For the record, it's supposed to rain all weekend - all three days of the weekend - on Long Island. Mr. Bush: Not In My Name.

Thursday, May 22, 2003


According to Fox News, the Orange Alert was sparked because of new evidence of al Qaeda activity in Iran.

How much longer could Iran be a problem? Well, on July 9, there could be a "general strike" in the country that, if strong enough, could lead to an overthrow of the government, according to a NY Sun article I first noticed via Instapundit.


New York Residents, behold your tax dollars at work.

CORRUPTION WATCH: Long Island highway super will be arraigned today on charges she helped a friend cheat taxpayers on public works contracts, says Newsday.

Wednesday, May 21, 2003


The Command Post is up on details of this afternoon's bombing of the Yale Law Library.


A new study put out by the Congressional General Accounting Office (GAO) (here, in .PDF form) says that it might actually wind up being easier for the U.S. to find and get rid of weapons of mass destruction in Iraq than it's been to do the same thing in the former Soviet republics:

The most significant difference between the U.S. experience in providing disarmament assistance
to states of the former Soviet Union and Iraq is that the Russian government had to agree to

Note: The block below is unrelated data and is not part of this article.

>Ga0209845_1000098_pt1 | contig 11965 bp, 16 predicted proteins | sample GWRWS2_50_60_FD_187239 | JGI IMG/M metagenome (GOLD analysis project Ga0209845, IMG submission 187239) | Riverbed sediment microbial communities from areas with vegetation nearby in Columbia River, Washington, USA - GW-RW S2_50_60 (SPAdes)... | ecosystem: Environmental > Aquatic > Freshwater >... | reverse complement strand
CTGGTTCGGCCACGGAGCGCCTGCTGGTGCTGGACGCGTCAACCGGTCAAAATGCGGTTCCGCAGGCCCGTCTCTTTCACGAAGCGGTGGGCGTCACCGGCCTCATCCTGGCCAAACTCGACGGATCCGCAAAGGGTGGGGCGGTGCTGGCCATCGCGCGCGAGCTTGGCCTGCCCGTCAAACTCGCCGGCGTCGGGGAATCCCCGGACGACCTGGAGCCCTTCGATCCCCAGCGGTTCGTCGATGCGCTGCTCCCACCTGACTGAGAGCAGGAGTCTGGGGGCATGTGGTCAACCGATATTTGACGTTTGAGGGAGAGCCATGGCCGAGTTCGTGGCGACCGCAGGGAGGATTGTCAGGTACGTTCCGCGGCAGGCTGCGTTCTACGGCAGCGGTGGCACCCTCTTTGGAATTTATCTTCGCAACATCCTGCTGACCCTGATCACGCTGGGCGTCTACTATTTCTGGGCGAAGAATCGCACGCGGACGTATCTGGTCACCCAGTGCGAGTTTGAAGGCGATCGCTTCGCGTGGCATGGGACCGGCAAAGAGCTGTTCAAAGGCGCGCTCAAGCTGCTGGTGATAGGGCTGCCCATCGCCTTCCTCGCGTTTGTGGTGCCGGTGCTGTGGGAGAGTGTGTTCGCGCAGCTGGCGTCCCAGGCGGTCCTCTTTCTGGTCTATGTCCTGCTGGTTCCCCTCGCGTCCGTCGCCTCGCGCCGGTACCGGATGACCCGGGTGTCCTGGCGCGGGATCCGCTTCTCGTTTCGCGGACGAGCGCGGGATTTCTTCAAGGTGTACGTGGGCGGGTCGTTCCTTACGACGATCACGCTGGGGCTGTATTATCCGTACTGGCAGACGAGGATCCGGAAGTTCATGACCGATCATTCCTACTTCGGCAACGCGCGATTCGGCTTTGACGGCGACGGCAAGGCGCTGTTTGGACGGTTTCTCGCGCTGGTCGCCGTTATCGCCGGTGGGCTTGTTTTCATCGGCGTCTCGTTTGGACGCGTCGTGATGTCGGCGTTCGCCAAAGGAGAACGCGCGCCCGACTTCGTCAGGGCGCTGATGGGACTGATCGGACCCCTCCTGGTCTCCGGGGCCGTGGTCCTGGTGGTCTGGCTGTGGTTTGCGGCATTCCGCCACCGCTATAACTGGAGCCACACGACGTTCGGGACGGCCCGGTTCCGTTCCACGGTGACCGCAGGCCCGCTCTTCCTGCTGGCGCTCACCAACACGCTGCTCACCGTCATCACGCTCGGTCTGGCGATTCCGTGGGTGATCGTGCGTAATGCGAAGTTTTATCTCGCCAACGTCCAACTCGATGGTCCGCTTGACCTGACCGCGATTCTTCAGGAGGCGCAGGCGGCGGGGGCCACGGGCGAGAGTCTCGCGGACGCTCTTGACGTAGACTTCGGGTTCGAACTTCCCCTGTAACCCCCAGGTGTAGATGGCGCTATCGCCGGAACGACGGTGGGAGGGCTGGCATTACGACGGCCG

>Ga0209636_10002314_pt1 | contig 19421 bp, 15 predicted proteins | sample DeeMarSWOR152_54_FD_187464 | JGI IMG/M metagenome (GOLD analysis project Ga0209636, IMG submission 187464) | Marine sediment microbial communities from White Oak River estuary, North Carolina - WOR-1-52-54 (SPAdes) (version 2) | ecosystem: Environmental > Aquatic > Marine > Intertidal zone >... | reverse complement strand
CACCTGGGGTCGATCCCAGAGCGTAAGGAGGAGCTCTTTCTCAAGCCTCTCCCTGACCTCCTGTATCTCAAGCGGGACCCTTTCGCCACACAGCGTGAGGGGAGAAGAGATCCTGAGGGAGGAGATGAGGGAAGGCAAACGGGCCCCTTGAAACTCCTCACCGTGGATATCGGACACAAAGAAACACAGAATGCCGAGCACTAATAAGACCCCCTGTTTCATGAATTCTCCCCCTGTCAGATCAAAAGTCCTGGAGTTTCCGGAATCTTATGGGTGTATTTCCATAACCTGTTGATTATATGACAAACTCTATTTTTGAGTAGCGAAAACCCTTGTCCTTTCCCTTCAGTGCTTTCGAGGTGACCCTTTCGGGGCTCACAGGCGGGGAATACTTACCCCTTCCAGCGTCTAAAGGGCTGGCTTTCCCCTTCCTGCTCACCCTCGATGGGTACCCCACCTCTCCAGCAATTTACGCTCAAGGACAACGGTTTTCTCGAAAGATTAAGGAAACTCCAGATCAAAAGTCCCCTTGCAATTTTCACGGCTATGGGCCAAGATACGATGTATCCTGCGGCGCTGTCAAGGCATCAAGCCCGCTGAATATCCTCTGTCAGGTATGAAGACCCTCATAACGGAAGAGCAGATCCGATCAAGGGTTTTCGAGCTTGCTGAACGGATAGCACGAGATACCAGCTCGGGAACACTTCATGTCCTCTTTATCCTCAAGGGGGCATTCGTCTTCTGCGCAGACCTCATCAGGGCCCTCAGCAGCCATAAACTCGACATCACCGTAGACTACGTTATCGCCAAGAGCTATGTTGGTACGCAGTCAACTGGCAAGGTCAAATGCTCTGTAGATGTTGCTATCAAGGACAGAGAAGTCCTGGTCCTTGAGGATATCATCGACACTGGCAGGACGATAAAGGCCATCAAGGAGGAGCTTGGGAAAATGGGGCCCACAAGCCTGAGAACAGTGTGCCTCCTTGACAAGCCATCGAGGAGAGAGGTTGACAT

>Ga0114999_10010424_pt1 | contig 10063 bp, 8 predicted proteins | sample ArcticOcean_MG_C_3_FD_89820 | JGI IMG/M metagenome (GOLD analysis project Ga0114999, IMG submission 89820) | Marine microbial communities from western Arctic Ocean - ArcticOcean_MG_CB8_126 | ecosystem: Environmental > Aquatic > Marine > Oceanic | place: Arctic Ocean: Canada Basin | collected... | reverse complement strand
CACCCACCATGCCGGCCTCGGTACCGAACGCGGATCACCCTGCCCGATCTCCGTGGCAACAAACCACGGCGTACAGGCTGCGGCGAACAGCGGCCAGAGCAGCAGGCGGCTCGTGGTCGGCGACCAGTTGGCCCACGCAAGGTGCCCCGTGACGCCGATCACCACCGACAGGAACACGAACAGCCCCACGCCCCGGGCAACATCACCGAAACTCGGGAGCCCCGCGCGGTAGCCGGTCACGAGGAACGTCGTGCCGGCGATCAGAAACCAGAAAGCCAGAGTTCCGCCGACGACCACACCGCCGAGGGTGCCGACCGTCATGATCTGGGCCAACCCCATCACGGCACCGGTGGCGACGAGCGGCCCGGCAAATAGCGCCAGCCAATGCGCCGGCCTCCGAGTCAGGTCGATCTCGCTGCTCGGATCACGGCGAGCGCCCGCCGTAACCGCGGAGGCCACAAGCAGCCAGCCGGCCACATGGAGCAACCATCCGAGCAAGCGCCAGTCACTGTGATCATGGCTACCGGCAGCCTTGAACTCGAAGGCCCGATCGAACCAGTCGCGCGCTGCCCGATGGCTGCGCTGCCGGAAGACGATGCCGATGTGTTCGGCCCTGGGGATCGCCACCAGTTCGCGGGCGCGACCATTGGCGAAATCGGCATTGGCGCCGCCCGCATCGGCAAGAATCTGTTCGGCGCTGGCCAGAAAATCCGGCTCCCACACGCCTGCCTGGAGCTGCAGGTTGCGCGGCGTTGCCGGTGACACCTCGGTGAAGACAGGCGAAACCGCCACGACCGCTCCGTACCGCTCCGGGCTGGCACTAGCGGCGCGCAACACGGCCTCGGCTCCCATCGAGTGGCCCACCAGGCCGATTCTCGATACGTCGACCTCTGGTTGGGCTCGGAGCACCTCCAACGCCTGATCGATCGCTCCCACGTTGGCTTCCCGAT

participate in the U.S. Cooperative Threat Reduction programs. Issues over Russian cooperation
and access to facilities have slowed U.S. efforts to help secure Russia’s arsenal of weapons of
mass destruction.18 These same issues may not arise with a strong U.S. presence in Iraq.




There's a scene in the new book by Steven Brill, "After: How America Confronted the Sept. 12 Era," in which President Bush tells Attorney General John Ashcroft - just hours after the towers collapsed on Sept. 11 and when the casualty fears were still in the tens of thousands:

"Make sure this never happens again."

It's simple. It's uncomplicated. It's direct. It's to the point. No focus groups. No hand-wringing. No flash polls. No gray area. Just, "Make sure this never happens again."

And there's a report out today in which Osama bin Laden's chief crony supposedly released this taped message:

"Learn from your brothers, the 19 that killed themselves in New York and Washington," the tape said. "They achieved something that is unprecedented in history."

That's why the sporadic, chirpy wisecracking over the terror alert being raised to code Orange is almost unbelieveable. The bad guys are trying to kill us, and President Bush is trying to stop them.

The final member of the Buffalo cell that supported al Qaeda has copped a plea.

In his admission, al-Bakri states that he, Alwan, Goba and another man left New York on May 12, 2001, and arrived in Karachi, Pakistan the next day. On al-Bakri’s second day in Pakistan, he was told that he was going to the al Farooq camp, and that he was going to meet the “most wanted” at the camp - a reference he knew meant bin Laden, according to his admission in court. Al-Bakri and Goba then traveled to a guest house in Kandahar associated with al Qaeda, where al-Bakri viewed videotapes which contained footage concerning the bombing of the USS Cole and speeches by bin Laden. It was at the guest house that al-Bakri obtained a uniform to be worn at al Farooq, according to the plea agreement.